An aerial tramway, sky tram, cable car, ropeway or aerial tram is a type of aerial lift which uses one or two stationary ropes for support while a third moving rope provides propulsion. With this form of lift, the grip of an aerial tramway cabin is fixed onto the propulsion rope and cannot be decoupled from it during operations. In comparison to gondola lifts, aerial tramways provide lower line capacities, higher wait times and are unable to turn corners; because of the proliferation of such systems in the Alpine regions of Europe, the French and German names, téléphérique and Seilbahn are also used in an English language context. Cable car is the usual term in British English, as in British English the word tramway refers to a railed street tramway while in American English, cable car may additionally refer to a cable-pulled street tramway with detachable vehicles; as such, careful phrasing is necessary to prevent confusion. It is sometimes called a ropeway or incorrectly referred to as a gondola lift.
A gondola lift has cabins suspended from a continuously circulating cable whereas aerial trams shuttle back and forth on cables. In Japan, the two are considered as the same category of vehicle and called ropeway, while the term cable car means Cable car and funicular. An aerial railway where the vehicles are suspended from a fixed track is known as a suspension railway. An aerial tramway consists of one or two fixed cables, one loop of cable, a number of passenger cabins; the fixed cables provide support for the cabins while the haulage rope, by means of a grip, is solidly connected to the truck. An electric motor drives the haulage rope. Aerial tramways are constructed as reversible systems. Aerial tramways differ from gondola lifts. Two-car tramways use a jig-back system: A large electric motor is located at the bottom of the tramway so that it pulls one cabin down, using that cabin's weight to help pull the other cabin up. A similar system of cables is used in a funicular railway; the two passenger cabins, which carry from 4 to over 150 people, are situated at opposite ends of the loops of cable.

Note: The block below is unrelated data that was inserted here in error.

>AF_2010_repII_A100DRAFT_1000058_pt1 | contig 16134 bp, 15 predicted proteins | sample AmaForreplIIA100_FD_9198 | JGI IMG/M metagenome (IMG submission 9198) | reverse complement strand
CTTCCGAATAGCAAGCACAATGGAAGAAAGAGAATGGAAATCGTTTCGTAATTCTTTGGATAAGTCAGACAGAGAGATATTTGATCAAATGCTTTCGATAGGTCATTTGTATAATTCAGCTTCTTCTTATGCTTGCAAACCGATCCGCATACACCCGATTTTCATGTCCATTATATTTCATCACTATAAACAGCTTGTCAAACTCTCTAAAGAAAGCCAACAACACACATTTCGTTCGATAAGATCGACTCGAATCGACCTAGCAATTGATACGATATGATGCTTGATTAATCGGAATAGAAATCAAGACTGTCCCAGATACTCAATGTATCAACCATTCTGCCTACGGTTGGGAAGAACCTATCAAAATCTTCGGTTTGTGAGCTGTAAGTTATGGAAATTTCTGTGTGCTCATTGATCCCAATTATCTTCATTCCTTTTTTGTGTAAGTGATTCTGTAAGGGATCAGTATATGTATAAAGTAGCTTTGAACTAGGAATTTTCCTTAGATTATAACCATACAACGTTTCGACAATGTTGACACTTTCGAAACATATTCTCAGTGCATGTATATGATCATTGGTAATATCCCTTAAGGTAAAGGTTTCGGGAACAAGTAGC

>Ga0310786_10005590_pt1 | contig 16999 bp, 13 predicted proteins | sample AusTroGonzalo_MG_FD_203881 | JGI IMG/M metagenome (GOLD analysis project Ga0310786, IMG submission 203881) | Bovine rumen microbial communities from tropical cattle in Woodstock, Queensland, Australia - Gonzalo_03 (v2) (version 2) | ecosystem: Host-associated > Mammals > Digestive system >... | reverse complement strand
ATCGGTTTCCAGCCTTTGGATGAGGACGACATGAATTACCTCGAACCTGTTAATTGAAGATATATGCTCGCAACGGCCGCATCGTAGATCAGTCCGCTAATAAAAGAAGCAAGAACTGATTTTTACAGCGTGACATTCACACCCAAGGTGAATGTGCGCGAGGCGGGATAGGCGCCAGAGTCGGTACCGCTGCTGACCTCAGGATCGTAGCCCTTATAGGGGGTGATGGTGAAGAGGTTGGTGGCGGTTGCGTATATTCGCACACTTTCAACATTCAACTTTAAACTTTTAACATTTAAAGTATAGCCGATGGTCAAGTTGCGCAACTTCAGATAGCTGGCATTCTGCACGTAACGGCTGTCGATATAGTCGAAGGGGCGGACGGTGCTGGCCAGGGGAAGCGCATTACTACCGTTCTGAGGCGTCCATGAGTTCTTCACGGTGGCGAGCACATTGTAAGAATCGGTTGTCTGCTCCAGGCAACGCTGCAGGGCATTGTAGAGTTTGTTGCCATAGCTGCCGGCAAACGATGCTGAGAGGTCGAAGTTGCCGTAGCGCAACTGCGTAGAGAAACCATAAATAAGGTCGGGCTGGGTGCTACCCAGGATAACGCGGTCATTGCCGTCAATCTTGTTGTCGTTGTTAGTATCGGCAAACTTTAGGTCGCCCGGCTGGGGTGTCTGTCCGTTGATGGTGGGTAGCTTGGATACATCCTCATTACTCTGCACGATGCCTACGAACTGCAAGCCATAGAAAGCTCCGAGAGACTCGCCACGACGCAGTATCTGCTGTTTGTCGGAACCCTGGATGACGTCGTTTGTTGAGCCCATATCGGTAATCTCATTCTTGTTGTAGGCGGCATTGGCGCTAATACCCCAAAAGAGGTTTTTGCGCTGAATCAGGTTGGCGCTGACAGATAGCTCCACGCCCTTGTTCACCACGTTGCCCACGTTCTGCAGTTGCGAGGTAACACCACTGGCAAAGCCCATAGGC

Thus, while one is coming up, the other is going down the mountain, they pass each other midway on the cable span. Some aerial trams have only one cabin, which lends itself better for systems with small elevation changes along the cable run; the first design of an aerial lift was by Croatian polymath Fausto Veranzio and the first operational aerial tram was built in 1644 by Adam Wiebe in Gdańsk. It was used to move soil over the river to build defences, it is called the first known cable lift in European history and precedes the invention of steel cables. It is not known. In any case, it would be another 230 years before Germany would get the second cable lift, this newer version equipped with iron wire cable. Other mining systems were developed in the 1860s by Hodgson, Andrew Smith Hallidie. Hallidie went on to perfect a line of mining and people tramways after 1867 in California and Nevada. See Hallidie ropeway. Tramways are sometimes used in mountainous regions to carry ore from a mine located high on the mountain to an ore mill located at a lower elevation.
Ore tramways were common in the early 20th century at the mines in South America. One can still be seen in the San Juan Mountains of the US state of Colorado. Over one thousand mining tramways were built around the world—Spitsbergen, Alaska, New Zealand and Gabon; this experience was replicated with the use of tramways in the First World War on the Isonzo Front in Italy. The German firm of Bleichert built hundreds of freight and military tramways, built the first tourist tramway at Bolzano/Bozen, in Tyrolian Austria in 1913. Other firms entered the mining tramway business- Otto, Breco Ropeways Ltd. Ceretti and Tanfani, Riblet for instance. A major British contributor was Bullivant who became a constituent of British Ropes in 1924; the perfection of the aerial tramway through mining lead to its application in other fields including logging, sugar fields, beet farming, tea plantations, coffee beans and guano mining. A resource on the history of aerial tramways in the mining industry is "Riding the High Wire, Aerial Mine Tramways in the West" In the beginning of the 20th century the rise of the middle class and the leisure industry allowed for investment in sight seeing machines.